A long time ago, the farmers on Mount Li invaded the border of a farmland that belonged to someone else. Shun, one of the many ancestor’s of Chinese culture, went to the foot of Mount Li to farm the land. After one year, incidents like that did not happen again. Another time, the fishermen by the bank of the Yellow River competed with each other for the high grounds in the river. Shun went there to fish. A year later, the fishermen learned to respect the elderly. In the area of East Yi, the ceramic makers often produced low quality products. Shun went there to make ceramics. One year later, the ceramics produced in that area were of good quality.

Confucius praised, “Farming, fishing, and ceramic making were governed by Shun. Shun went to those places to teach the people to farm, fish, and produce ceramics. Shun touched the people’s heart with his honest, trustworthy, benevolent, and virtuous behavior. The people were willing to learn from him. This is how a sage enlightens people. A sage teaches virtue through his actions.”

Be Strict With Oneself But Treat Others With Tolerance

During the Spring and Autumn, and the Warring States Period, the Hegemon of Jin attacked the Hegemon of Chu. Although the Chu army retreated ninety li (Chinese measure for distance), the Jin army continued their attack. Chu’s high officials pleaded with the King of Chu, “Please let us counter-attack” and King Zhuang of Chu (? – 591 BC) replied, “When the previous King of Chu was in charge, Jin did not invade Chu. However, Jin is now attacking us during my ruling of Chu. This is my fault. If I order to counter-attack Jin, Chu’s high officials will be disgraced and hurt. How can I allow that to happen?” The high officials responded, “When the previous King of Chu was around, Jin did not attack Chu. However, now that we are the high officials, Jin is attacking us. This is our fault. Please allow us to counter-attack.” King Zhuang of Chu lowered his head and sobbed for a while. Then he got up and made a gesture of respect to each high official.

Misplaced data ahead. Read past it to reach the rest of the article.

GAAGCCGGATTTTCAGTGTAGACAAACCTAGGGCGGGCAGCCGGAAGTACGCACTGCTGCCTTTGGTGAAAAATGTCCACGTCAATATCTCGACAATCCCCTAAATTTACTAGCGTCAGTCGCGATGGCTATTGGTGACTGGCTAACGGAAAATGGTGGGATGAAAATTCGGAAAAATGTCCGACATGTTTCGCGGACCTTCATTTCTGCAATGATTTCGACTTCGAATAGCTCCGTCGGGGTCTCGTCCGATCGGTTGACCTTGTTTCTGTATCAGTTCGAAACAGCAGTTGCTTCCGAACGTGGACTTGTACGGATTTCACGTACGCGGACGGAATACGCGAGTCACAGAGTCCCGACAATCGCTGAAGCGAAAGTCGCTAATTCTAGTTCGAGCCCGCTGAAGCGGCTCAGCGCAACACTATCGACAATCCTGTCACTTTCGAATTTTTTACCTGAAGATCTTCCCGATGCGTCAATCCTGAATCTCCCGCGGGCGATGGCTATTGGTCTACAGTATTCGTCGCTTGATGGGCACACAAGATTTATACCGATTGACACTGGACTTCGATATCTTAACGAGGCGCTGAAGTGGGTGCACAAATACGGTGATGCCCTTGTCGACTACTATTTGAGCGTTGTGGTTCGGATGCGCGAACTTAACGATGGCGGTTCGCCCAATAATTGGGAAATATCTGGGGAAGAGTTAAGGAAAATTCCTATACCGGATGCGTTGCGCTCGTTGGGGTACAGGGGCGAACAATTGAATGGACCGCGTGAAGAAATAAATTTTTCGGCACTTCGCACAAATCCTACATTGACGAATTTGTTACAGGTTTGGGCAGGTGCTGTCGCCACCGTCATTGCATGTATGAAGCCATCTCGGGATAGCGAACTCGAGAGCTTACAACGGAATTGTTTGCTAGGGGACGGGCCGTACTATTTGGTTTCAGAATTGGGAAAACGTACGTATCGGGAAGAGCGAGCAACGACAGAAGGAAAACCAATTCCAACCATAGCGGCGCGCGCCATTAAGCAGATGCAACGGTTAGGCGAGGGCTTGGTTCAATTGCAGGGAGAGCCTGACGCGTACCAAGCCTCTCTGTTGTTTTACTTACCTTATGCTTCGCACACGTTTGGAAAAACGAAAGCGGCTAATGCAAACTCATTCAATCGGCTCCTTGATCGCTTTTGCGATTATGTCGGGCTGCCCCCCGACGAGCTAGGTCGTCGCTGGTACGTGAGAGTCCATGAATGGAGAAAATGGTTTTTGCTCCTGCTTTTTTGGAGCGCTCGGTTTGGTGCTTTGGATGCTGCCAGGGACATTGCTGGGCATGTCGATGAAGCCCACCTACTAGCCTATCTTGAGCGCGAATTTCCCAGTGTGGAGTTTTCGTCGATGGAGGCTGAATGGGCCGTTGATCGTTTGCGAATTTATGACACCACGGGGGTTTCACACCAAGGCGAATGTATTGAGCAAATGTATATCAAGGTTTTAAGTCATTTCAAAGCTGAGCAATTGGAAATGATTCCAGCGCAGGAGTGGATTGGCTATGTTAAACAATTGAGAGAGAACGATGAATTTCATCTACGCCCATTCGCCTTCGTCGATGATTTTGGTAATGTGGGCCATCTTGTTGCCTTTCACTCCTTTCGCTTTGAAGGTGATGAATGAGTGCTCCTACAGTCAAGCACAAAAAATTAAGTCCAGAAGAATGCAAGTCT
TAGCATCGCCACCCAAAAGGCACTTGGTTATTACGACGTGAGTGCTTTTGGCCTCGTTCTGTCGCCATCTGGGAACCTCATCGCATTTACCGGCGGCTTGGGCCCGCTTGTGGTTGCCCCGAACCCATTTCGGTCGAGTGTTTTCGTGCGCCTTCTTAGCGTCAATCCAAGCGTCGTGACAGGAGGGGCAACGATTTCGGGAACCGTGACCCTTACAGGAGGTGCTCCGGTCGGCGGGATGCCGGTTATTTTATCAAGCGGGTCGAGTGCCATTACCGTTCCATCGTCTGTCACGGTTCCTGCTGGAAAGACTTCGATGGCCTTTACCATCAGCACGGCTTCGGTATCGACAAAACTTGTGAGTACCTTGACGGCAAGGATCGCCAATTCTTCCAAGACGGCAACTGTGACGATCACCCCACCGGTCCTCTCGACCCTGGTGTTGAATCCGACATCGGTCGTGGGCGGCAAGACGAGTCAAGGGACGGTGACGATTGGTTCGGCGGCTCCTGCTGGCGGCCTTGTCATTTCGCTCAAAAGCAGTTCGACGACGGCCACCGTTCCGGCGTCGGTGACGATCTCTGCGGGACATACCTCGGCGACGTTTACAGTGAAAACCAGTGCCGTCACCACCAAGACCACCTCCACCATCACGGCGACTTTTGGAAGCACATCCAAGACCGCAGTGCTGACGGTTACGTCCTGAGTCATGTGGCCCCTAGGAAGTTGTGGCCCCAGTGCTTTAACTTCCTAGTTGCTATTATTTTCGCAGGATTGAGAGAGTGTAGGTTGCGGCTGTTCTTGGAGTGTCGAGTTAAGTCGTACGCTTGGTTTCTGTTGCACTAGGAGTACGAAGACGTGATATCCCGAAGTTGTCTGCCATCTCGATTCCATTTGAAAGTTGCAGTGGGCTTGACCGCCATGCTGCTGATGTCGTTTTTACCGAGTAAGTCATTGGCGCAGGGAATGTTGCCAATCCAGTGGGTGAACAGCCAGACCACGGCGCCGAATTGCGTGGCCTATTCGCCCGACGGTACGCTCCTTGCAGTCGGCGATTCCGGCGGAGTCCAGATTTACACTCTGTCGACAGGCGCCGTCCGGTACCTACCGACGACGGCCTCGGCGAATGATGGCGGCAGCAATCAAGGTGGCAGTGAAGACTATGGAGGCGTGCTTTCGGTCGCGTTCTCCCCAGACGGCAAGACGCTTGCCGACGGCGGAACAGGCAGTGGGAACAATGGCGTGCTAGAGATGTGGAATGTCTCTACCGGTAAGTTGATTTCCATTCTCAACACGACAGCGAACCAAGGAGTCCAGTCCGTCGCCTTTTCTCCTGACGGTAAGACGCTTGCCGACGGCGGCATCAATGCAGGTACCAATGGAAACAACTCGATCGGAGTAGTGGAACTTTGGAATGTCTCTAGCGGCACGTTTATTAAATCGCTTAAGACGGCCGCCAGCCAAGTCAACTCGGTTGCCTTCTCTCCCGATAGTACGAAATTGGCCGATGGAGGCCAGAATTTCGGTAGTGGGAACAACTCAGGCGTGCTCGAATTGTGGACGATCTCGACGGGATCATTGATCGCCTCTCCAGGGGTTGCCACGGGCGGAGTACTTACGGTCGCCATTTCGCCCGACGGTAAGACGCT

Upon hearing what happened in Chu, Jin people said, “The King and the high officials of Chu can all admit their faults, and the King of Chu was humble and courteous toward the high officials. Obviously they are all united, and their troops are in top condition. Therefore, we may not be able to conquer Chu.” As a result, the Jin troops retreated overnight and went back to Jin.

Confucius made a comment about the incident, “With a few words, King Zhuang of Chu was able to keep the enemy’s army at bay. Because the King and the government officials placed importance on the cultivation of their moral character, the nation lived in peace. It is no wonder that the state of Chu eventually became a strong country. This is the principle stated in a poem from the Classic of Poetry – ‘By treating everyone near and far away with tolerance and modesty, the nation will be stable’.”

When a virtuous person encounters any situation, especially during hardships, he should remind himself with righteousness and be strict with himself. On the surface it seems that he is preserving the righteous principles, but in reality he is preserving his own conscience and instinct. He should always remember to perform his duties with a calm and peaceful heart, be strict with himself but treat others with tolerance, and treat all beings benevolently.
Chinese version available at http://minghui.ca/mh/articles/2008/8/29/184952.html